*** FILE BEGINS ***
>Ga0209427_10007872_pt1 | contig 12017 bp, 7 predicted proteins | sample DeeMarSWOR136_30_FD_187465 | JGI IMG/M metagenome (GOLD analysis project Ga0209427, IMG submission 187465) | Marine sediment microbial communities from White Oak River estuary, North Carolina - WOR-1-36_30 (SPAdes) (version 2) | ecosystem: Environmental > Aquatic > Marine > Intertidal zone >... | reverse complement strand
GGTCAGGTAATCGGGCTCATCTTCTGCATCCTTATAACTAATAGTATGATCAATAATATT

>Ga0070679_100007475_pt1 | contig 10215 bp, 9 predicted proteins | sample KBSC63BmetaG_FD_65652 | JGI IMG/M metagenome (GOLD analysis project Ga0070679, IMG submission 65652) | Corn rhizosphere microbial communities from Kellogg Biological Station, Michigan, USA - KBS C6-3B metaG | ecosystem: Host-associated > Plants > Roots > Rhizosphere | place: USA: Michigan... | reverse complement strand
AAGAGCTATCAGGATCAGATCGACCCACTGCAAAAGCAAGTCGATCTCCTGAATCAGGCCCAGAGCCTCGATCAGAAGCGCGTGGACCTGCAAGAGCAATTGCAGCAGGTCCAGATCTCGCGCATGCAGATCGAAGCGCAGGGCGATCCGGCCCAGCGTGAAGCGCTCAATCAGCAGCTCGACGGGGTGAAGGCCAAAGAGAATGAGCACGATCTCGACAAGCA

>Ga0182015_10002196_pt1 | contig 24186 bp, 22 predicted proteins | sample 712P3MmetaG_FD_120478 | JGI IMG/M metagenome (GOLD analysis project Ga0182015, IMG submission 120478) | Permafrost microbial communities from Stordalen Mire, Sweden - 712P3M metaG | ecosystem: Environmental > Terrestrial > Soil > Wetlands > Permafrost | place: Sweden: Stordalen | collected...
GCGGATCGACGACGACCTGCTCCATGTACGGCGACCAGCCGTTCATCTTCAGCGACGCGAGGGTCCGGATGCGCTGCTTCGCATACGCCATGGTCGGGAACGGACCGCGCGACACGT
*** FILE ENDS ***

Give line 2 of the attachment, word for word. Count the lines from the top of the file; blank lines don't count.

GGTCAGGTAATCGGGCTCATCTTCTGCATCCTTATAACTAATAGTATGATCAATAATATT